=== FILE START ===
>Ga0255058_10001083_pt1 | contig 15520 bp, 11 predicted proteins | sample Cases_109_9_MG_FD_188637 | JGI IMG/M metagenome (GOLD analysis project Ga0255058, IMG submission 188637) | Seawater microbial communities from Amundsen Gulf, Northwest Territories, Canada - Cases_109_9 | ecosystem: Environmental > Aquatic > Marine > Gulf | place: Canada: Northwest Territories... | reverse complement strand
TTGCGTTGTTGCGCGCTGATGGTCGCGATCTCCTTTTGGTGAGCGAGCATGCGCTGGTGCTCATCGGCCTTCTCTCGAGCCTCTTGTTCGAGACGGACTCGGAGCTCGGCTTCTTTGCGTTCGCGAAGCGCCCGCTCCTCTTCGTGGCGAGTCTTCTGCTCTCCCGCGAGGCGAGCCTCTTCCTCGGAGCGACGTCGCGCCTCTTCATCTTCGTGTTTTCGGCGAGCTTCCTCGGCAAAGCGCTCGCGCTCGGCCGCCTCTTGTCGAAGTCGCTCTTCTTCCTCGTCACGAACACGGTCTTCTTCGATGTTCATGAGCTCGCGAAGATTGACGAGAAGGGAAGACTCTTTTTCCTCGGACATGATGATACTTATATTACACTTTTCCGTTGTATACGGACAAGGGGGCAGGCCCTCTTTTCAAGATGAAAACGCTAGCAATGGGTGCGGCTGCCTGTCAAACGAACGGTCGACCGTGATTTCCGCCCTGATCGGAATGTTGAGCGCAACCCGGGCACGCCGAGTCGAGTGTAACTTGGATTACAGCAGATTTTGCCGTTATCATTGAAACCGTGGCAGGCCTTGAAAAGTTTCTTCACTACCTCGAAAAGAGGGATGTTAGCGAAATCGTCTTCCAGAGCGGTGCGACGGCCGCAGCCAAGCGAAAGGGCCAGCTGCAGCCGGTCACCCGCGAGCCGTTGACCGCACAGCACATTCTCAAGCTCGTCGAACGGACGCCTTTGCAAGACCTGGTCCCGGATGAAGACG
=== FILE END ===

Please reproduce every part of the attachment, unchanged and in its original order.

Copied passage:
>Ga0255058_10001083_pt1 | contig 15520 bp, 11 predicted proteins | sample Cases_109_9_MG_FD_188637 | JGI IMG/M metagenome (GOLD analysis project Ga0255058, IMG submission 188637) | Seawater microbial communities from Amundsen Gulf, Northwest Territories, Canada - Cases_109_9 | ecosystem: Environmental > Aquatic > Marine > Gulf | place: Canada: Northwest Territories... | reverse complement strand
TTGCGTTGTTGCGCGCTGATGGTCGCGATCTCCTTTTGGTGAGCGAGCATGCGCTGGTGCTCATCGGCCTTCTCTCGAGCCTCTTGTTCGAGACGGACTCGGAGCTCGGCTTCTTTGCGTTCGCGAAGCGCCCGCTCCTCTTCGTGGCGAGTCTTCTGCTCTCCCGCGAGGCGAGCCTCTTCCTCGGAGCGACGTCGCGCCTCTTCATCTTCGTGTTTTCGGCGAGCTTCCTCGGCAAAGCGCTCGCGCTCGGCCGCCTCTTGTCGAAGTCGCTCTTCTTCCTCGTCACGAACACGGTCTTCTTCGATGTTCATGAGCTCGCGAAGATTGACGAGAAGGGAAGACTCTTTTTCCTCGGACATGATGATACTTATATTACACTTTTCCGTTGTATACGGACAAGGGGGCAGGCCCTCTTTTCAAGATGAAAACGCTAGCAATGGGTGCGGCTGCCTGTCAAACGAACGGTCGACCGTGATTTCCGCCCTGATCGGAATGTTGAGCGCAACCCGGGCACGCCGAGTCGAGTGTAACTTGGATTACAGCAGATTTTGCCGTTATCATTGAAACCGTGGCAGGCCTTGAAAAGTTTCTTCACTACCTCGAAAAGAGGGATGTTAGCGAAATCGTCTTCCAGAGCGGTGCGACGGCCGCAGCCAAGCGAAAGGGCCAGCTGCAGCCGGTCACCCGCGAGCCGTTGACCGCACAGCACATTCTCAAGCTCGTCGAACGGACGCCTTTGCAAGACCTGGTCCCGGATGAAGACG